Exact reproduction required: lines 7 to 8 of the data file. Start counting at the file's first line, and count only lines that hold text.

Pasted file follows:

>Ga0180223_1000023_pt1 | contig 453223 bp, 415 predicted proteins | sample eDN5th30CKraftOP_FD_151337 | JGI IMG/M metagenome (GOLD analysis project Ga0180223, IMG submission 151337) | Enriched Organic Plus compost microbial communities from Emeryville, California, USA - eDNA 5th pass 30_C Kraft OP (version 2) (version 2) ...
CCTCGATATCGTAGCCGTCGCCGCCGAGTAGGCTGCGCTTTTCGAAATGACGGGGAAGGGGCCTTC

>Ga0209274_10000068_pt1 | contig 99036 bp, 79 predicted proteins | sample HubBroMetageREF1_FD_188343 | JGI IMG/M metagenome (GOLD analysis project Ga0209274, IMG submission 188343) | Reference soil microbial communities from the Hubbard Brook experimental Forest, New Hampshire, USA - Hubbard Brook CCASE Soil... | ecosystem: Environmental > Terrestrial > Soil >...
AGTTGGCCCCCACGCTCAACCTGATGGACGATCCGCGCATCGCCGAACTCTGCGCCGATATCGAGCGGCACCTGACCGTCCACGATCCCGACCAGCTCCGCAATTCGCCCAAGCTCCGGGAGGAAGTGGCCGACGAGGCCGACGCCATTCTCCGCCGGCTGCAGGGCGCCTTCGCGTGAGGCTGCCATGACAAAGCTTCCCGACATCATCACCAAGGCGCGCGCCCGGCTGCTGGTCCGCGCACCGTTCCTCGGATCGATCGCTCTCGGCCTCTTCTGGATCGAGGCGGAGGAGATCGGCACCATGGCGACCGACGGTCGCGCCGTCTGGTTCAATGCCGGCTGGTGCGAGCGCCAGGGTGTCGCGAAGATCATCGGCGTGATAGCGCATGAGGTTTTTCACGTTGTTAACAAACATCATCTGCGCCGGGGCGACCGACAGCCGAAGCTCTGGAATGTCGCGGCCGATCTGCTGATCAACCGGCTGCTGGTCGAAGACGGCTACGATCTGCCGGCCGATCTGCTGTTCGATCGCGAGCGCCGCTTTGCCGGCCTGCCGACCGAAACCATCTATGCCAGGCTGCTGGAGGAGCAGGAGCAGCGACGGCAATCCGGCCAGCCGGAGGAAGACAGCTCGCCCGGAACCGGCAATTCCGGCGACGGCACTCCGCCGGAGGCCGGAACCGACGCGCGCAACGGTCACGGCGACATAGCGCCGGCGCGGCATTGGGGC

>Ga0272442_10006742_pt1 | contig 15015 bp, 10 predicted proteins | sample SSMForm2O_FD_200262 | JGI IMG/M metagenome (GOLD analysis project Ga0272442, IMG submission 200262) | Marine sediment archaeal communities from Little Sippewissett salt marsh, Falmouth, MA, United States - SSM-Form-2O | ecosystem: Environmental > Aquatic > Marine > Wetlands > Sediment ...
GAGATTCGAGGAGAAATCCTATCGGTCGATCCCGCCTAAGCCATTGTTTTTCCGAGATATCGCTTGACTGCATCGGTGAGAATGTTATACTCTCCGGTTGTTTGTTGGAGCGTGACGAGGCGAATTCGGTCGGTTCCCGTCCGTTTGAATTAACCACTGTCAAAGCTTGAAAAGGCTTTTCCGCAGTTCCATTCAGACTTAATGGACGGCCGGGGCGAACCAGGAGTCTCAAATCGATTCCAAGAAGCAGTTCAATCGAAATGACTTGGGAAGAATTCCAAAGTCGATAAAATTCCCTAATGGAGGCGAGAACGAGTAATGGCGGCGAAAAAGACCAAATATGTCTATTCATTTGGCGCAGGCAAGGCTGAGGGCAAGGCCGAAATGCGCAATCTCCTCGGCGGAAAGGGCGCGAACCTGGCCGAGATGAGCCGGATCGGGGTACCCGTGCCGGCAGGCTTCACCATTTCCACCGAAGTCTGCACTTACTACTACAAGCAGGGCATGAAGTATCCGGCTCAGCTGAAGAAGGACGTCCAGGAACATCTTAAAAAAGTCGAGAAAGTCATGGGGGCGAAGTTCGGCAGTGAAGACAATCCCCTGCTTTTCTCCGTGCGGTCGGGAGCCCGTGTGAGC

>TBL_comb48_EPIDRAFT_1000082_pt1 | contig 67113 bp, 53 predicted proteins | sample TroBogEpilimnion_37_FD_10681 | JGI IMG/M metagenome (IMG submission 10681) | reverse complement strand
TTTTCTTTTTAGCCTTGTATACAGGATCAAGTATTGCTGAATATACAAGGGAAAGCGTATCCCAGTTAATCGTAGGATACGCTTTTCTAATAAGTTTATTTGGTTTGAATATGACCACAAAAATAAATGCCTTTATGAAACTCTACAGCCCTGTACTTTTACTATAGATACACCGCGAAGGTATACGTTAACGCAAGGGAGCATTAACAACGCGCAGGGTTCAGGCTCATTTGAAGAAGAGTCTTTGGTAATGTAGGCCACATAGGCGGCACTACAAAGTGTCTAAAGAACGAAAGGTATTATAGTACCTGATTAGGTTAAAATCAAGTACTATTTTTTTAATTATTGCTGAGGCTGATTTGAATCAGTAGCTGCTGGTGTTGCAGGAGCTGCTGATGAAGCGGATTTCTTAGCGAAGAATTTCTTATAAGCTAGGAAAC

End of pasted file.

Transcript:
>TBL_comb48_EPIDRAFT_1000082_pt1 | contig 67113 bp, 53 predicted proteins | sample TroBogEpilimnion_37_FD_10681 | JGI IMG/M metagenome (IMG submission 10681) | reverse complement strand
TTTTCTTTTTAGCCTTGTATACAGGATCAAGTATTGCTGAATATACAAGGGAAAGCGTATCCCAGTTAATCGTAGGATACGCTTTTCTAATAAGTTTATTTGGTTTGAATATGACCACAAAAATAAATGCCTTTATGAAACTCTACAGCCCTGTACTTTTACTATAGATACACCGCGAAGGTATACGTTAACGCAAGGGAGCATTAACAACGCGCAGGGTTCAGGCTCATTTGAAGAAGAGTCTTTGGTAATGTAGGCCACATAGGCGGCACTACAAAGTGTCTAAAGAACGAAAGGTATTATAGTACCTGATTAGGTTAAAATCAAGTACTATTTTTTTAATTATTGCTGAGGCTGATTTGAATCAGTAGCTGCTGGTGTTGCAGGAGCTGCTGATGAAGCGGATTTCTTAGCGAAGAATTTCTTATAAGCTAGGAAAC